• http://www.informerly.com Informerly

    Agreed if thinking about ecommerce conversion rates. That 1mm uniques, on the high end would maybe result in 1-2k subs (100,000 stops, 1%-2% conversion) sounds right.

    In the premium subscription news world, even with all qualified leads in the funnel, conversion rates around 10% were incredible. And that was leads that had been pre-screened, not completely random uniques.

  • mattdelman

    The wording makes similar sense from an email marketing perspective, so I’m with you on it not being incorrect.

    I got a base PSCR rate of 150 a month at the truly low end, which doesn’t sound too out of the realm of possibility.

  • http://www.niemanlab.org/ Joshua Benton

    If it really was 0.5% of stops, that would be around 150 paying subscribers per million uniques. I can tell you that, as low as newspaper digital sub numbers can be, they’re a lot better than that. Many metro newspapers are in the tens of thousands of digital subscribers; The New York Times is over 700,000. Their monthly uniques are nowhere near high enough to make the numbers work with that math.

  • Bharat Ayyar

    You’re right. The conversion rate as Jeff expressed it is correct. Our leading sites stop 5-10% of their unique visitors. And 1-2% of those convert to paid, digital-only subscribers. (The conversion rates are higher if we include print-and-digital bundles — but here, Jeff was just referring to digital-only subscriptions.)

    Another misinterpretation is that this is NOT a lifetime sales projection, but rather a monthly conversion rate–a measure of sales and marketing effectiveness. In other words, if you are a leading Press+ performer with 1M pageviews, you will stop 50,000 unique visitors (5%), and convert 1,000 to paid subscribers (2%) EVERY month. Again, we’re talking just digital-only subscribers here. Almost all of our publications sell bundled subscriptions as well.

    The conclusion is roughly the same: Over the course of 2 years, you will have converted roughly 2.5% of your total unique visitors to digital-only subscribers.

    Bharat Ayyar
    Analytics at Press+

  • Bharat Ayyar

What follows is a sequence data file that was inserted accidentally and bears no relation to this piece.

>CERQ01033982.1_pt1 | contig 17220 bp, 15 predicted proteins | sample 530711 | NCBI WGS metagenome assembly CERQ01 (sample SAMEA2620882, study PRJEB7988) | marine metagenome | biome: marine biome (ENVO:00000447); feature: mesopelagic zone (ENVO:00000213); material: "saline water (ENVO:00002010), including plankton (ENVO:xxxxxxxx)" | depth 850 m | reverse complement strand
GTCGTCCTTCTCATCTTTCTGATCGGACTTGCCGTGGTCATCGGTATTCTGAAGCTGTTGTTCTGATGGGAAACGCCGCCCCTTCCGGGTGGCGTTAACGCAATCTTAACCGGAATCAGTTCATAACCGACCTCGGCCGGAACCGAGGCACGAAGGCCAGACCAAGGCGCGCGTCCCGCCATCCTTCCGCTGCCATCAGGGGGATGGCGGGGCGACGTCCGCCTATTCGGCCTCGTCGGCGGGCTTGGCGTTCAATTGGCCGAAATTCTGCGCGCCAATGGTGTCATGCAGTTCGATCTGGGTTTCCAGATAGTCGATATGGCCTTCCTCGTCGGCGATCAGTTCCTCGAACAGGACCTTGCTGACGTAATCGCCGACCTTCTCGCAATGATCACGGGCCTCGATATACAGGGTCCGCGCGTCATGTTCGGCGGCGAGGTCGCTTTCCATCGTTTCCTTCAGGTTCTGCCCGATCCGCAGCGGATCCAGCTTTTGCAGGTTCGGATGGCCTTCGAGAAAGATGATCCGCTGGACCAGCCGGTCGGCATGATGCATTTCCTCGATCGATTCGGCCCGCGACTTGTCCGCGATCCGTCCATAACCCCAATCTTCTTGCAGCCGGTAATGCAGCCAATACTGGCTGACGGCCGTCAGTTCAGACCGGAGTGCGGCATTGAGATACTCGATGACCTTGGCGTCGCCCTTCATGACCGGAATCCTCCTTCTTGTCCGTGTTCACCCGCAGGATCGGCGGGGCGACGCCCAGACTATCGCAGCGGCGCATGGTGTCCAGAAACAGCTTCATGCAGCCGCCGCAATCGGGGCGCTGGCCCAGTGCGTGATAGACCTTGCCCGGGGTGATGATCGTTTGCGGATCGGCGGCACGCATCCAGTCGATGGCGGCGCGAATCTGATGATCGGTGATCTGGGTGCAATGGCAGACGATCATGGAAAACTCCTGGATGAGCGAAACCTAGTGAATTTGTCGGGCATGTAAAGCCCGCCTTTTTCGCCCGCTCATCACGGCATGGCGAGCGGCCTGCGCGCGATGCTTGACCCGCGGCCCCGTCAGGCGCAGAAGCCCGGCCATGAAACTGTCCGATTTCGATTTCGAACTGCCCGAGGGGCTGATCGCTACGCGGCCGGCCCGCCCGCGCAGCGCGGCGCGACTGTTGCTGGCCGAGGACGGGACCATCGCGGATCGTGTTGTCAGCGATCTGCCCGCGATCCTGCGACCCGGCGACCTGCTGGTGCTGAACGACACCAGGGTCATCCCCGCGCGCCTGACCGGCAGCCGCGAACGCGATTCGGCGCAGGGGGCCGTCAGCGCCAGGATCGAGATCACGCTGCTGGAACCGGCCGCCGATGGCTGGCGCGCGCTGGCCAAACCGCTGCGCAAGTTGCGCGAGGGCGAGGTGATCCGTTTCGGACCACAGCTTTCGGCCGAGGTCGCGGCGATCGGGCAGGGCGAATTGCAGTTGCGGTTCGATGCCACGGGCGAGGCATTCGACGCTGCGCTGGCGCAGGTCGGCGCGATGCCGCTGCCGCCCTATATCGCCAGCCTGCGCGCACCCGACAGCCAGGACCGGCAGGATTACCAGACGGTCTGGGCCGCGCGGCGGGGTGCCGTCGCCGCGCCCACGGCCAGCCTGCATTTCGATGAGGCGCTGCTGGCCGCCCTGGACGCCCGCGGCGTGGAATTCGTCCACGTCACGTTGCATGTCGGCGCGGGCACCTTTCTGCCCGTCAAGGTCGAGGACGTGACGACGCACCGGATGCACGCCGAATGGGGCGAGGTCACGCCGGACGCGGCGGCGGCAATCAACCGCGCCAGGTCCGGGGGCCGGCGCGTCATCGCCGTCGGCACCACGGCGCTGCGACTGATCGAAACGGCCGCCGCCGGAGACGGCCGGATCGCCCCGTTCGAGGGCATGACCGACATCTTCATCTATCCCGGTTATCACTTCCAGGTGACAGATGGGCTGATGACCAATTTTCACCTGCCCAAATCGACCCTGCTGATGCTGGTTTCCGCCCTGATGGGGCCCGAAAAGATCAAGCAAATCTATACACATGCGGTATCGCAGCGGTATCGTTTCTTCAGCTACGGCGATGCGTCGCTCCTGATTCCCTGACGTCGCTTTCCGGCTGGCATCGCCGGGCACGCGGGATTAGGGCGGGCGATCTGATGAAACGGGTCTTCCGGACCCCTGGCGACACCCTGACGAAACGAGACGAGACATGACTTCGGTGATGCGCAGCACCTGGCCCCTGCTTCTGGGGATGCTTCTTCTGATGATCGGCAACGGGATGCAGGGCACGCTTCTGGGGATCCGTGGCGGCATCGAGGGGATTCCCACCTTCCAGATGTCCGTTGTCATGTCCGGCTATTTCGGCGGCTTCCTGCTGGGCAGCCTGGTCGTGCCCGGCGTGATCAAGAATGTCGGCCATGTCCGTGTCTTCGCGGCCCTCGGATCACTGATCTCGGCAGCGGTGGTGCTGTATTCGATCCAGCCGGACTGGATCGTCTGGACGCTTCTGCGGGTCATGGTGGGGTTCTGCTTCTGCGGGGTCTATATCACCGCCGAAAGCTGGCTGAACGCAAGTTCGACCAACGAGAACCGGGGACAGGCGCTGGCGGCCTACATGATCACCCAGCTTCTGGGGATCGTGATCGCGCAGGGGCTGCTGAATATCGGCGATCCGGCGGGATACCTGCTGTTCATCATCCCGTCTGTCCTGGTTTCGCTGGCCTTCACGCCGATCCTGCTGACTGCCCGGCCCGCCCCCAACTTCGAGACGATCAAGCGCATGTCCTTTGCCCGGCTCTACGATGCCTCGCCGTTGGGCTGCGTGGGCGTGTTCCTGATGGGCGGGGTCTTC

The statistic quoted is a MONTHLY metric not a lifetime metric. Please see my other comment.

  • mterenzio

    That’s for a leading performer, but the average on those numbers is actually around 250 subscribers a month , with many doing much less.

  • http://www.thespainreport.com/ The Spain Report

    Hi Bharat, could you perhaps shed some light on what it is the top performers do differently than the rest, please? A Top 3 or 5 list? E-mail list? Site design? Offers? More aggressive marketing? More close and tribal? More frequent article publishing? How are they getting those better numbers? Thank you kindly.

  • Laurent SICSIC

    I agree. The conversion rate expressed by Jeff Hartley seems correct to me. In fact it is roughly the metrics we get in Europe with digital newspapers/magazines.

  • José Blanco

    Bharat;

    Please, could you explain the measurement methodology for the “total unique visitors” .
    What traffic is included ?

    TIA

  • Curtis

    Hi Bharat, my question is in regards to the definition of unique visitors you are calculating off of. Are you using all unique visitors, including subscribers and “fly-bys” (those who visit just 1 time per month and typically make up a large percentage of total unique visitors) or just the non-subs and non-fly by unique visitors?

  • Anne-Marie

    Hi Bharat – I have the same question as Curtis – how are you defining unique visitors for your calculations?

  • http://www.dangayle.com/ Dan Gayle

    This is great, except for the fact that this almost reads like an ad for Press+.